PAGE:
Microsoft Longhorn

Development & History Componentising

At WinHEC 2003 Microsoft revealed that Longhorn would be build from the ground up from a list of components. Already before this time various people at Microsoft had stated that Longhorn would be the first “modular” operating system. What does this all mean? I’ll try my best to get clear what componentising really is.

Bits and bobs

Basically, componentising Windows means breaking all of Windows’ features into bits, called components. A feature can be something like WinFS, Internet Explorer, Terminal Services, TCP/IP etc. Each feature can contain a single component or a series of components. A feature also has a manifest which details its properties, and the components included. A single component is made up of resources (files, registry entries) and can have dependencies on other components and/or features.

Due to Windows being split into components, it’s fairly easy to specify which features to install. Though the componentising didn’t only go as far as single features, but it would also affect how SKUs are built. Longhorn itself was to be broken down in several building blocks, one of them being the “base OS” component. The base OS component is, as the name suggests, the absolute base of Windows and language independent. To create a new Windows SKU, for example Home Edition, Microsoft or OEMs simply add a set of features to the base OS component. Another SKU, e.g. Professional includes the base OS component, all features from Home Edition plus Professional features. Because, in this case, Professional is a superset of Home Edition, and it literally builds on top of Home Edition’s base. Since the base OS and the features are language neutral a language component must be installed. In earlier versions of Windows the language was hard-coded which made it very difficult to change language once Windows was installed. With the new multi-lingual user interface (MUI) and language components this problem was solved.

As with XP Embedded a piece of software was provided that would make it possible to add and remove components to a new or existing Longhorn OS images and change properties of components. This software is referred to as Target Designer or Windows Component Studio. A version of this software can also be found in build 4083, 4084 and 4093. Due to a missing dll the application is not fully loaded, but the main window will show. The image below was obtained from a WinHEC 2004 presentation describing the Longhorn build process.

The Longhorn Windows Component Studio with some demo data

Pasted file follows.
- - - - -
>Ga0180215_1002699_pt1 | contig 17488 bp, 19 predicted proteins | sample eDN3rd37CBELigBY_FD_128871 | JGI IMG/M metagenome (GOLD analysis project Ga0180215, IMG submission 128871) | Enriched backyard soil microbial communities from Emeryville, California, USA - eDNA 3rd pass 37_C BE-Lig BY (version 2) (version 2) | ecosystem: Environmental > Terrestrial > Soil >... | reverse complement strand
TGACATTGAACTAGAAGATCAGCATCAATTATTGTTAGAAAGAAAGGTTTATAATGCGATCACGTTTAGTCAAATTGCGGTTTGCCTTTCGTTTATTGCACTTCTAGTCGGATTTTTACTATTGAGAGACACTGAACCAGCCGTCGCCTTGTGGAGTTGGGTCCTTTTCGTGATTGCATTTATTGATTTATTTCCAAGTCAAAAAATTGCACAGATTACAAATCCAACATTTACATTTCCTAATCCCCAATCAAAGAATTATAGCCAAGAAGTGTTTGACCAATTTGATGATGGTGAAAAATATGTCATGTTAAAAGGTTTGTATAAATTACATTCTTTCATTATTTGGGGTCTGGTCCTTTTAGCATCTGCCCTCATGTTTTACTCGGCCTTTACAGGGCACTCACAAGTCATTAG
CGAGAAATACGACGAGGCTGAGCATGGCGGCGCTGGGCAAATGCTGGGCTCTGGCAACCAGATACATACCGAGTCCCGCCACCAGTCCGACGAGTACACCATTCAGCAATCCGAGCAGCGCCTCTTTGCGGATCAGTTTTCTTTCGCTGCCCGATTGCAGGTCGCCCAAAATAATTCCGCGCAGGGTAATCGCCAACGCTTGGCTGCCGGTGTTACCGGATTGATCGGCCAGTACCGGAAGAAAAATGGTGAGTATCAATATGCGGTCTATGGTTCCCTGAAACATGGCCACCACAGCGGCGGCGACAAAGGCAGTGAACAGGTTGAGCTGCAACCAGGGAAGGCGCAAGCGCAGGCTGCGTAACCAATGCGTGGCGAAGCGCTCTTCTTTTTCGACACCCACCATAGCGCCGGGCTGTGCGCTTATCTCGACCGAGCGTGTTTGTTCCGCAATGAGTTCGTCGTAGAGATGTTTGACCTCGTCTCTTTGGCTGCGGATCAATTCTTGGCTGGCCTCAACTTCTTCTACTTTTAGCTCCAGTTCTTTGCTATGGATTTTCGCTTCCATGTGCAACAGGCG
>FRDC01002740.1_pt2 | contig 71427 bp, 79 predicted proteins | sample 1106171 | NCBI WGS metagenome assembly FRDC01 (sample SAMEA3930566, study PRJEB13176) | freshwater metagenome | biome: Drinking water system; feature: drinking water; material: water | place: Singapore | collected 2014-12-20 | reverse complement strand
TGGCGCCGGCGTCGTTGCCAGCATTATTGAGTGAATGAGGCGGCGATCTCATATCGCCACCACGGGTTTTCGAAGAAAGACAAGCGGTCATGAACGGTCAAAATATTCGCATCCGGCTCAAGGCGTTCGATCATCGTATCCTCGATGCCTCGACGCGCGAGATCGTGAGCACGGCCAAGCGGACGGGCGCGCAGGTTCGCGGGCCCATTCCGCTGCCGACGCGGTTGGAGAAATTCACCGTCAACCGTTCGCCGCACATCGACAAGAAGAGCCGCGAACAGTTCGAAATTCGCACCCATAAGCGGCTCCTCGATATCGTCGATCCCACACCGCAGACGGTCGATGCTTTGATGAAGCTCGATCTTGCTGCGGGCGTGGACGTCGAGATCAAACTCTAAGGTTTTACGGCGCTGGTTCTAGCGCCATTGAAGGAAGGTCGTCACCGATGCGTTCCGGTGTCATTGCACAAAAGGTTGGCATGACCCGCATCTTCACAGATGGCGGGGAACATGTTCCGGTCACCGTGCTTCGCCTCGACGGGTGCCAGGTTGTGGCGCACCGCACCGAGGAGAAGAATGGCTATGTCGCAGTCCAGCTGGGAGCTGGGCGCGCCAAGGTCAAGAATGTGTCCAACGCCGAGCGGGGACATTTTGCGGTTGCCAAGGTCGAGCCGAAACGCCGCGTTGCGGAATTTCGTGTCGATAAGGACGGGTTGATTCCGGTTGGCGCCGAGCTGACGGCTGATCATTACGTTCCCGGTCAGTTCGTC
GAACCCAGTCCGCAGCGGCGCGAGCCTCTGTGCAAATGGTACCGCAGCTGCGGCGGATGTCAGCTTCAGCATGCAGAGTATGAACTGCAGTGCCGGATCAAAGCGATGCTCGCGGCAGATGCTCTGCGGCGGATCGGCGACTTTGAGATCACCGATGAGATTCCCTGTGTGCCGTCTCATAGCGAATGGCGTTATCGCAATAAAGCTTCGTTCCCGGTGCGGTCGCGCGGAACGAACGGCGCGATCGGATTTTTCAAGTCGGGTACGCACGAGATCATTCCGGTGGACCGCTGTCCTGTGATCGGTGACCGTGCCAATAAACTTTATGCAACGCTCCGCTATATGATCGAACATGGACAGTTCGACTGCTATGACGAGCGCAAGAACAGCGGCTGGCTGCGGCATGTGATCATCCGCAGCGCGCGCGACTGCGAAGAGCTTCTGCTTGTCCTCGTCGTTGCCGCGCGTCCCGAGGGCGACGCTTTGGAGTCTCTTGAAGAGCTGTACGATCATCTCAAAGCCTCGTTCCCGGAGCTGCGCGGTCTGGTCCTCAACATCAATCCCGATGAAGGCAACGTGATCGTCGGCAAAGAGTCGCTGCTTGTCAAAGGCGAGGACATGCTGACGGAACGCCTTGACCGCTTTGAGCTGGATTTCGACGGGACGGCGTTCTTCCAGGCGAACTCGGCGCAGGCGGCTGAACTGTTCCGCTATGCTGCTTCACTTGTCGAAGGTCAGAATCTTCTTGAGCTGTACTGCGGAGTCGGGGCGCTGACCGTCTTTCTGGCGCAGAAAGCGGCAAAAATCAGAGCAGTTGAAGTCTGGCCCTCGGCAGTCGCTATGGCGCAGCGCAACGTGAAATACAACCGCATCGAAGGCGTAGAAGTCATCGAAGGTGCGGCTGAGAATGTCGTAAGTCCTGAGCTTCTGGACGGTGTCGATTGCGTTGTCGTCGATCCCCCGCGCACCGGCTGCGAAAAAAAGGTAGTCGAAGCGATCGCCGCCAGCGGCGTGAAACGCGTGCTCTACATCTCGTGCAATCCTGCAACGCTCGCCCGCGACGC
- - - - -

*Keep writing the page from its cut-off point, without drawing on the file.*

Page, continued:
Fixed Target Designer for 4084

Special thanks to JaGoTu for creating a registry fix to get the Target Designer to show

Componentising Longhorn

To place everything in perspective; the componentising of Longhorn was announced at the WinHEC 2004 conference in May 2004. The WinHEC 2004 build, 4074, itself was not componentised in any way yet. The first build that shows signs of the componentising process going on is build 4083, so it’s very likely componentising only started with the 408X range of Longhorn. A clear trace of the componentising effort going on in these builds is the lack of features, and an “unstaged” file repository located in C:\build. This file repository houses all components, each in a different folder. Included in each folder is a manifest file, The manifest file includes information about the component or feature such as dependencies, descriptions and more.

Componentising an operating system after all code has been written can be done, but also is very hard to accomplish. A part of the componentising effort was moving code to different places to limit the amount of dependencies. An important goal was to try to prevent any lower-level-APIs relying on higher-level-APIs. This way parts of the higher-level-API could be left out when needed, leaving the lower-level-APIs and Windows fundamentals unharmed. Especially this point was very hard to accomplish with Longhorn; most part of Longhorn’s user interface relied on the high-level .NET framework to function. While this doesn’t have to be a problem per se, in this case it actually was beginning to form a problem. Code simply wasn’t put in the right places, not the places “where it should logically live”. Instead of moving code to a lower-level, they would just link the lower-level code parts to rely on the higher-level assembly. In the end this would lead to circular dependencies that are very difficult to resolve.

To make the componentising of Longhorn easier a lot of broken or half-working features, and their code were scrapped. This made it a more doable job to cut Windows into different components. Still, most components were too interdependent with others which made it very hard to cut parts of Windows down into smaller bits. Even though the componentising of Longhorn kind of succeeded, the reset was luring around the corner already.

Special thanks to Thomas for providing loads of valuable information while writing